Vegetable garden.
Pool
Centennial bougainvillea

I was intrigued by the history of the Palazzo. It is 17th century and was the summer home of the King of Napoli. He was the brother of Napoleon Bonaparte. In 1808 he visited Positano and fell in love with the house. He spent summers with his lovers away from the politics in Napoli. 

Now the house is the home of the Attanasio family. Several generations have lived here and made the hospitality of the hotel their careers. Each member of the family looks after a specific department. 
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After we arrived we rested and showered and met our friends Gary and Bill for drinks in the pretty bar as the sun set behind the cliffs. They had taken the boat from Salerno, where they live. I met Gary, virtually, a few years ago through my blog. We had met in person in Rome for lunch back in December, what seems worlds away now. I was happy to try an interesting drink so Gary and I tried a Bellini. Peach juice (fresh) in Prosecco. One of us tried the Fresh Breeze, a cucumber based drink. And one got a white wine.

Bellini.
Fresh breeze.

After drinks we wandered down to the beach. Gary and Bill had already made reservations for us at Chez Black. This restaurant has been there since 1949. We even ate there in 1994. The food was good. And the servers were nice. We started early. By the time we left the place was packed. That had been a surprise. Positano is positively packed with tourists. Mostly young people. They have mandatory masks inside but not on the street. I admit to not feeling comfortable with this.

Octopus carpaccio. Oh my. So good.
Spaghetti al mare…seafood pasta. Also very good.
Luther had the grilled fish plate.

After dinner we sat in the patio bar where Luther could smoke his cigar. Pretty at night.

Cigar man
The beautiful patio at night.

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Our one full day in Positano I wanted to do some shopping. We rose and took our time going down to breakfast around 9:30. I thoroughly enjoyed it. They brought a plate of pastries and jam. And we ordered OJ (fresh squeezed – no surprise being in the citrus capital of Italy) and cappuccini. Then we ordered a la carte the smoked salmon Insalata dressed with a mustard, honey vinegrette. Very yum and light. 

My delicious smoked salmon salad breakfast.

After breakfast we walked all over Positano. The shopping was not what I had hoped. Maybe when I get to Napoli. Or maybe not. I was looking for some interesting necklaces. Not expensive but kind of large with interesting colors and stones or shells or … But I found only one store with interesting things like that and they are an expensive store. I wasn’t sure if I wanted to spring for that amount of money. Maybe tomorrow morning, before we leave I will go back. Or not…

Park bench pal.

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Dinner in the restaurant at our hotel with Gary and Bill. First drinks on the patio. Such a pretty place. We just had to walk down a set of steps to the restaurant. I’m afraid I wasn’t impressed with the food. We had a bruschetta gift from the chef. I had tuna with a Bloody Mary sauce. It was not notable. The squash blossoms looked good. It was still an enjoyable dinner with good conversation and companions.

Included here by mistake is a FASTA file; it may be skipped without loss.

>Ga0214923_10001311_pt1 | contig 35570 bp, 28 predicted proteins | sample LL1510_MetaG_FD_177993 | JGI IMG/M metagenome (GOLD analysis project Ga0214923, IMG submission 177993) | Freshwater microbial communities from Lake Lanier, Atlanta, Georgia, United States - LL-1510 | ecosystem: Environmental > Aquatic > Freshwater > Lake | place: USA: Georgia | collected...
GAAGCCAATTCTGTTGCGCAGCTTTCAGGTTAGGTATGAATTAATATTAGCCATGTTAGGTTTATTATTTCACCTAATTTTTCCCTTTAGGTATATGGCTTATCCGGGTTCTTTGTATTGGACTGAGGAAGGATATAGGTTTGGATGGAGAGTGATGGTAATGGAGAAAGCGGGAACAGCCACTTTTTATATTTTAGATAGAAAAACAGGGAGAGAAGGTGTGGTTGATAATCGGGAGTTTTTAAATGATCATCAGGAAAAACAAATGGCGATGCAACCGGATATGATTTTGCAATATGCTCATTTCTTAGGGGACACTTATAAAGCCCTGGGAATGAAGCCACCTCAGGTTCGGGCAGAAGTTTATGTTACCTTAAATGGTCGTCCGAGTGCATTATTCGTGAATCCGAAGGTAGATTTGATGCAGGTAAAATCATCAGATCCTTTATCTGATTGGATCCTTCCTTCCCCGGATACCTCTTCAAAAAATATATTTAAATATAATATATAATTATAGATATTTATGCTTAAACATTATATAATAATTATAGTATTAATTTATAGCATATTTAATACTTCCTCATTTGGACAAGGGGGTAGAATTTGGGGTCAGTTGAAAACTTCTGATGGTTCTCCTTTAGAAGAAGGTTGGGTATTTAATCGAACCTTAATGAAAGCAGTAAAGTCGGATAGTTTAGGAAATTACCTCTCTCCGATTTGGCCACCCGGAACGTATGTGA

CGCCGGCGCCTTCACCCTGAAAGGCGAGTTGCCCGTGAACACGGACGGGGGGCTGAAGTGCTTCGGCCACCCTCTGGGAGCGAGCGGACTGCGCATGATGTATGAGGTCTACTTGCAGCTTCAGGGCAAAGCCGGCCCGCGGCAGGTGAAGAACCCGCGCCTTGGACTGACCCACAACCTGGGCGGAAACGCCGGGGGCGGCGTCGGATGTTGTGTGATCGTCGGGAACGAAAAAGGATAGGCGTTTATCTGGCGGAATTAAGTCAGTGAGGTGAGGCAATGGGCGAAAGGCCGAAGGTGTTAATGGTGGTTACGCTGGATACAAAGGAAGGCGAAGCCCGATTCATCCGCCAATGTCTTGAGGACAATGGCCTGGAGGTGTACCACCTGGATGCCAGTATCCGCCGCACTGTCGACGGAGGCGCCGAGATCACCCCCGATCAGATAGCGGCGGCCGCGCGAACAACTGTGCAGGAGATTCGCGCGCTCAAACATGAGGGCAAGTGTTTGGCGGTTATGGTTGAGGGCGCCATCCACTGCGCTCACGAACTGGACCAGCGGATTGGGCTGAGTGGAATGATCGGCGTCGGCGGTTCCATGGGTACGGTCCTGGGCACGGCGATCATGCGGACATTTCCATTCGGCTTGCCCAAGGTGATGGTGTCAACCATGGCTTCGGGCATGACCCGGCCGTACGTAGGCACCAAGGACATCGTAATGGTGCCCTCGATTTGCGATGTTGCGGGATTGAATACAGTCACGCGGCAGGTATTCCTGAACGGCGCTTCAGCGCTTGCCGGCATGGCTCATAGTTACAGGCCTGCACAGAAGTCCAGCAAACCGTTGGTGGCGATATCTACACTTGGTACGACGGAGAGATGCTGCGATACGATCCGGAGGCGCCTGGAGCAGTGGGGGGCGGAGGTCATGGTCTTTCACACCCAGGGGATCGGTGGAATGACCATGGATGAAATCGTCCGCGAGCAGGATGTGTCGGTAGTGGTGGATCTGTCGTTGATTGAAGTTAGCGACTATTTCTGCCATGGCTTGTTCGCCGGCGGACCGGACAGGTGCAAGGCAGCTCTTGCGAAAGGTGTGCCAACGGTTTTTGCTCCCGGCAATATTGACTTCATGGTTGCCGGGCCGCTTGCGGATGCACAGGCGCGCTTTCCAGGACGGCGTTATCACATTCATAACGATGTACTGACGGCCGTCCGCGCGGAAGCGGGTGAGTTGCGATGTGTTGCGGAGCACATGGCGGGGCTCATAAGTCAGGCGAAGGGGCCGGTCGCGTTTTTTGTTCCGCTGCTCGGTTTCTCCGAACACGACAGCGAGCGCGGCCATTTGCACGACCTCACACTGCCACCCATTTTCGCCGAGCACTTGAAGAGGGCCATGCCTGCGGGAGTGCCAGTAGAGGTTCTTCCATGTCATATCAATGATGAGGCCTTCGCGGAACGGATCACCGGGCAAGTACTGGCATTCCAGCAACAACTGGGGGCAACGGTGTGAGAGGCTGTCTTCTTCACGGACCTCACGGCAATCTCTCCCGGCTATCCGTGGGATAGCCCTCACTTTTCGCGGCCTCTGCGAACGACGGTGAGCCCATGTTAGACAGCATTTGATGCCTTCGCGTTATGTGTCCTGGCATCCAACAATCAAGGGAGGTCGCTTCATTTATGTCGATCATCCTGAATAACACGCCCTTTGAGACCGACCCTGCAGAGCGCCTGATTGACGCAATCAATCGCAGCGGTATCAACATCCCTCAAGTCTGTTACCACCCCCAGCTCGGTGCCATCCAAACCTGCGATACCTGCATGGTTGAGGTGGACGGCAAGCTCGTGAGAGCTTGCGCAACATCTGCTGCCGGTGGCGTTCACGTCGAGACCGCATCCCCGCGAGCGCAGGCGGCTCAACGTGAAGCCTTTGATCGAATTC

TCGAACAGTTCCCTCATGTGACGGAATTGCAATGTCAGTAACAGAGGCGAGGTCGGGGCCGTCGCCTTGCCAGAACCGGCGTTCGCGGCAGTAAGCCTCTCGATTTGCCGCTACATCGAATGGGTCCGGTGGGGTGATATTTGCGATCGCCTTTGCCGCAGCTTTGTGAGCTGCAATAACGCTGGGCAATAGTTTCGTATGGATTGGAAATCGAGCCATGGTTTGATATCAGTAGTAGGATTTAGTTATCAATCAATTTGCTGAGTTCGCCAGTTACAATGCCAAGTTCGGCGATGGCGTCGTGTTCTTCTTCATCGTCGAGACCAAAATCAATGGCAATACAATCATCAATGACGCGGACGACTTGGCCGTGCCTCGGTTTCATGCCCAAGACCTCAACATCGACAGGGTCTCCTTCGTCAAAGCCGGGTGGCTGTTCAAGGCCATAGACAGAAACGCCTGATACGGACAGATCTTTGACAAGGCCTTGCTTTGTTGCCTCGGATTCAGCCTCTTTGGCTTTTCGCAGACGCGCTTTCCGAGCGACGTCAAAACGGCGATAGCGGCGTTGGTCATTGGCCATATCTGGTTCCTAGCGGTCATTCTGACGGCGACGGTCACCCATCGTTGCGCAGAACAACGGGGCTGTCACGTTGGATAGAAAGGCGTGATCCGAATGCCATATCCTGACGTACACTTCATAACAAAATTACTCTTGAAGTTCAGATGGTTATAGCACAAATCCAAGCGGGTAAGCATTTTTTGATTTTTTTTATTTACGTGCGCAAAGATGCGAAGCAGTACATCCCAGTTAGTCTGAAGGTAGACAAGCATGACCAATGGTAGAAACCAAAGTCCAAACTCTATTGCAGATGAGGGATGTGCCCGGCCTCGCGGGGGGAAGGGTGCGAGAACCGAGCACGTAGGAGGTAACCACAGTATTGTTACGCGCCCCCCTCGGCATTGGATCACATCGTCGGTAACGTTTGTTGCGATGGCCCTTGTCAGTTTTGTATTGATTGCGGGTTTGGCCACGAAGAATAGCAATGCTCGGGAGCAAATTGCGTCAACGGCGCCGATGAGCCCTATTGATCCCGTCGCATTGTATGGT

Squash blossoms
Tuna bloody mary
Polpette aka meatballs
Bye Bye Positano.

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We breakfasted and left our pretty hotel to meet our driver Vincenzo. He whisked us straight to the Grand Hotel Excelsior.

Luther’s eggs.
My own personal frittata in a cute pan.
The Amalfi coastal drive from the van.
The Amalfi coastal drive from the van.

For this, our first trip to Naples, I chose the seafront. There is a row of big hotels. They sit directly across from the Castello Ovo. All around the castle are seafood restaurants. It is a quiet area compared to in the city center. Next time we come we decided it would be more fun to be in the city.

Our hotel is described as the Grand Dame of hotels. It was nice enough, if a little dated. Very large room with olive flocked wallpaper. High ceilings and a decent bath. Two big windows looked out on the sea. The room had a seal across the door indicating it had been sanitized. The hotel takes all the Covid precautions. The top floor is a roof terrace. Pretty flowers and trees around and among the tables. They serve breakfast here as well as drinks at night. The breakfasts were good.

Sidney the seagull was our assigned gull during our stay. Always on duty.

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The first night we decided to have dinner at La Scialuppa. Right beside the water. Outside tables. They took our temperature and then we had to fill out a form with our contact info – document number telephone etc. everywhere we went they took our temperature. Food was good enough. I had the Caprese salad and a pasta – big tubes with a pistachio cream sauce and prawns. Very rich. I was glad I had ordered the Caprese. And we could actually see the island of Capri where the Caprese is said to originate

Couple of guys entertaining us. They were fun and serenaded me with “that’s Amore”
Our hotel from our table. Hotel Excelsior is on the right.
Luther’s appetizer
My pasta.

We returned to the hotel and went up to the roof terrace for Luther to have a cigar and an after dinner drink. It was very pleasant.
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After a good breakfast of scrambled eggs fruit and toast we grabbed a cab and went to the Museo Archeologico. The cab ride was beyond exciting. The traffic in Naples is legendary and our taxi driver was expert.

We have two full days here and today was the Museo Archeologico Nazionale di Napoli. We’ve wanted to visit here for years. They’ve got all the original Pompeii art, frescos, mosaics etc. Also Greek, Roman, Etruscan, and all the prehistoric societies in southern Italy. We toured for almost 3 hours.